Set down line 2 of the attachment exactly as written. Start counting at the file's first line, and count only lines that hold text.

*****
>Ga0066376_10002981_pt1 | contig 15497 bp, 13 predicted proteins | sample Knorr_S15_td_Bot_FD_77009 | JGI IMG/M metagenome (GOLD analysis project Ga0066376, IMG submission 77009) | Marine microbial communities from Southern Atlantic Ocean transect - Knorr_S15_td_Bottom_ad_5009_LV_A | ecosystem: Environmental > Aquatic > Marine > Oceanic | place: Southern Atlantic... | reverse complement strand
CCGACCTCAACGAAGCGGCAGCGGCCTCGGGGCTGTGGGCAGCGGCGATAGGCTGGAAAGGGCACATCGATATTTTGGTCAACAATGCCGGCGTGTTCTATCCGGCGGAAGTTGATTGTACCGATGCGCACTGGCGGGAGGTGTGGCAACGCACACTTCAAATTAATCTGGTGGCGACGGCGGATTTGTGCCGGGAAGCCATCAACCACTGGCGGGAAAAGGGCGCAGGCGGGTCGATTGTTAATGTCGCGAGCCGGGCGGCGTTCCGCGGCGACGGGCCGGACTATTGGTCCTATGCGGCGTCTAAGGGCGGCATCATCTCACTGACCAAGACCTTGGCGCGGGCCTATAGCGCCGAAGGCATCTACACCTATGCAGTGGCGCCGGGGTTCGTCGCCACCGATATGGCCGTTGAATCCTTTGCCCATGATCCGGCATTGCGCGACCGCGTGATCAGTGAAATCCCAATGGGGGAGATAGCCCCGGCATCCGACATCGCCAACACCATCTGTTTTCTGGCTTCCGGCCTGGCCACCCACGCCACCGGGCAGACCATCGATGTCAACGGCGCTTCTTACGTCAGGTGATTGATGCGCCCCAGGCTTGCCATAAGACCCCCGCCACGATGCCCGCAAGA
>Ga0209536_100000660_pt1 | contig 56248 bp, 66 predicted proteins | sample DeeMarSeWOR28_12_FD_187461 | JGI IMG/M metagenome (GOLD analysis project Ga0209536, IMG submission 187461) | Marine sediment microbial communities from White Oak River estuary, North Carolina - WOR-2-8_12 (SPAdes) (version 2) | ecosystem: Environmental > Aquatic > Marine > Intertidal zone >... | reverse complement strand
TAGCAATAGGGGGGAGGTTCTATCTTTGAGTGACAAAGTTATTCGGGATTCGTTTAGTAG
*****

CCGACCTCAACGAAGCGGCAGCGGCCTCGGGGCTGTGGGCAGCGGCGATAGGCTGGAAAGGGCACATCGATATTTTGGTCAACAATGCCGGCGTGTTCTATCCGGCGGAAGTTGATTGTACCGATGCGCACTGGCGGGAGGTGTGGCAACGCACACTTCAAATTAATCTGGTGGCGACGGCGGATTTGTGCCGGGAAGCCATCAACCACTGGCGGGAAAAGGGCGCAGGCGGGTCGATTGTTAATGTCGCGAGCCGGGCGGCGTTCCGCGGCGACGGGCCGGACTATTGGTCCTATGCGGCGTCTAAGGGCGGCATCATCTCACTGACCAAGACCTTGGCGCGGGCCTATAGCGCCGAAGGCATCTACACCTATGCAGTGGCGCCGGGGTTCGTCGCCACCGATATGGCCGTTGAATCCTTTGCCCATGATCCGGCATTGCGCGACCGCGTGATCAGTGAAATCCCAATGGGGGAGATAGCCCCGGCATCCGACATCGCCAACACCATCTGTTTTCTGGCTTCCGGCCTGGCCACCCACGCCACCGGGCAGACCATCGATGTCAACGGCGCTTCTTACGTCAGGTGATTGATGCGCCCCAGGCTTGCCATAAGACCCCCGCCACGATGCCCGCAAGA